Food for thought, it's cool to be vegan

 

 

Rock legend Bryan Adams' New Year message to fans was simple.

 

"Happy New Year 2018. Go vegan."

 

A long-time vegan, Adams is joined by a host of known figures like Ellen DeGeneres, Serena Williams and Gwyneth Paltrow.

 

Once sidelined, even mocked, as extremely alternative, it's never been cooler to be vegan.
This January the Veganuary movement has been encouraging people around the world to give the plant-based lifestyle a go.

 

One New Zealander attracted to trying a vegan lifestyle for a month is Janelle Brunton-Rennie, owner of ethical PR, brand strategy and digital content consultancy Mediajam.

Almost at the end of January, she has lost 5kg, says her body feels good, and does not think she will reintroduce dairy back into her diet for health reasons.

 

"More and more people are being diagnosed with health issues - autoimmune diseases and cancer - and when you research both how to prevent these illnesses and how to manage them if you have them, the information is pretty consistent - low (or no) dairy, low (or no) meat, organic fruits and vegetables, good quality water (non chlorinated and fluoridated) and no alcohol."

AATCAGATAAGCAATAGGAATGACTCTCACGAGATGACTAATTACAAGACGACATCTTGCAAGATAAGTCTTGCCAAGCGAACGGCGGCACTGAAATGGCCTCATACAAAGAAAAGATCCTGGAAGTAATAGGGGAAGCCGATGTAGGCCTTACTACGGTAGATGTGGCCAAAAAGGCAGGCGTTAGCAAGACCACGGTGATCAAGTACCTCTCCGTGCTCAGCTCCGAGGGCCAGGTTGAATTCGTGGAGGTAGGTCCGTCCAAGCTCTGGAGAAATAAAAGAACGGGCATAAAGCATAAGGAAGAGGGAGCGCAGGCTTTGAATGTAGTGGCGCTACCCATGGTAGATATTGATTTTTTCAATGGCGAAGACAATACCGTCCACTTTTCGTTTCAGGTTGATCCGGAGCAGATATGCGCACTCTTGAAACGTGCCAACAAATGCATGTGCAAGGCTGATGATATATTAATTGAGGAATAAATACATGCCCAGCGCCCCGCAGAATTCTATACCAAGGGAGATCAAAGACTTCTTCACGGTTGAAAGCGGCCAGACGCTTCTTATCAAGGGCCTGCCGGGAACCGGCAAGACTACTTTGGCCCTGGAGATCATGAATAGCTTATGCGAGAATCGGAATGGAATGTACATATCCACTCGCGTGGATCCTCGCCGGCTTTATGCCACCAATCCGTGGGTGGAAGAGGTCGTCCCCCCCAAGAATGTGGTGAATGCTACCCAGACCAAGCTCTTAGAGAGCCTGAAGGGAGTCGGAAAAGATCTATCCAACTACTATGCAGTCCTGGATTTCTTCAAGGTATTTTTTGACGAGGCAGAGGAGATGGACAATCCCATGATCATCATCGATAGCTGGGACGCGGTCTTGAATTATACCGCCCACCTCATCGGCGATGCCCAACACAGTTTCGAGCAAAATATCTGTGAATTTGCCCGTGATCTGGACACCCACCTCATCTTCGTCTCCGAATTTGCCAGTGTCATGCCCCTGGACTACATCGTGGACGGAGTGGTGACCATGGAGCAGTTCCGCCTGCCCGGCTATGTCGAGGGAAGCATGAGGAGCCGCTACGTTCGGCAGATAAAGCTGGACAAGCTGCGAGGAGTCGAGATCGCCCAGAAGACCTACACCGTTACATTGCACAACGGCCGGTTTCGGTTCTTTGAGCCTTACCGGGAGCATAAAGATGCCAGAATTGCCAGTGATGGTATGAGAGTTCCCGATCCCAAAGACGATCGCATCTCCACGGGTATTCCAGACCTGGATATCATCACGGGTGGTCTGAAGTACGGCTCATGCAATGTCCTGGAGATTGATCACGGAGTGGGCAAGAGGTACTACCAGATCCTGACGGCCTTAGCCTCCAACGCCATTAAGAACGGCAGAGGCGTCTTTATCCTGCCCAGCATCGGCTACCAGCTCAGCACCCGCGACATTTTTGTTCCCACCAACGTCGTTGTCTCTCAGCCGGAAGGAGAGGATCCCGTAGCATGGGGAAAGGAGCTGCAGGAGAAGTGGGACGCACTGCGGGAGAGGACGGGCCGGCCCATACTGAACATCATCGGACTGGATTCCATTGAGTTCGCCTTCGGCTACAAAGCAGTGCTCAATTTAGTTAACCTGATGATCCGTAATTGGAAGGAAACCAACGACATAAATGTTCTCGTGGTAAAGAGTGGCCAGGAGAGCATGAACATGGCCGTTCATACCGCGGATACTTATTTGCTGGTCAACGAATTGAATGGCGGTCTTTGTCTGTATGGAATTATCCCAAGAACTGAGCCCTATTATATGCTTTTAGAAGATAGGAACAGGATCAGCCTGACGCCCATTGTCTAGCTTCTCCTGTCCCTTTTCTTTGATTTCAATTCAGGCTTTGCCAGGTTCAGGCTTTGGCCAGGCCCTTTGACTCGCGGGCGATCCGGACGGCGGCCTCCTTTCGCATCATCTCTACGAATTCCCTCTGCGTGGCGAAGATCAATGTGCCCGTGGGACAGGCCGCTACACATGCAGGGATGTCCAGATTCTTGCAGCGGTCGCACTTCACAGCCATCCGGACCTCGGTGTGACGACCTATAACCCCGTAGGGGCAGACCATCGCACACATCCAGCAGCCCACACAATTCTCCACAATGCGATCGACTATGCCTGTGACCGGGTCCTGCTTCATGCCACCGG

Halfway through the month new mum Brunton-Rennie faced the challenging news that husband Kurt was diagnosed with cancer. One of the ways the couple are working together through his treatment and recovery is through their diet, with Kurt now joining his wife on her vegan diet.

 

Already fully vegetarian for six months, Brunton-Rennie, raised on a farm in Canterbury, said three reasons drove her decision to gradually eliminate meat from her life.

 

"One for my health, two for the planet and three, eating meat started to not feel right within me ethically. I feel a lot better since I gave up meat completely, and even better since giving up dairy. After seeing documentaries like Cowspiracy and more recently What the Health (both on Netflix) it confirmed that I've made the best choice for me."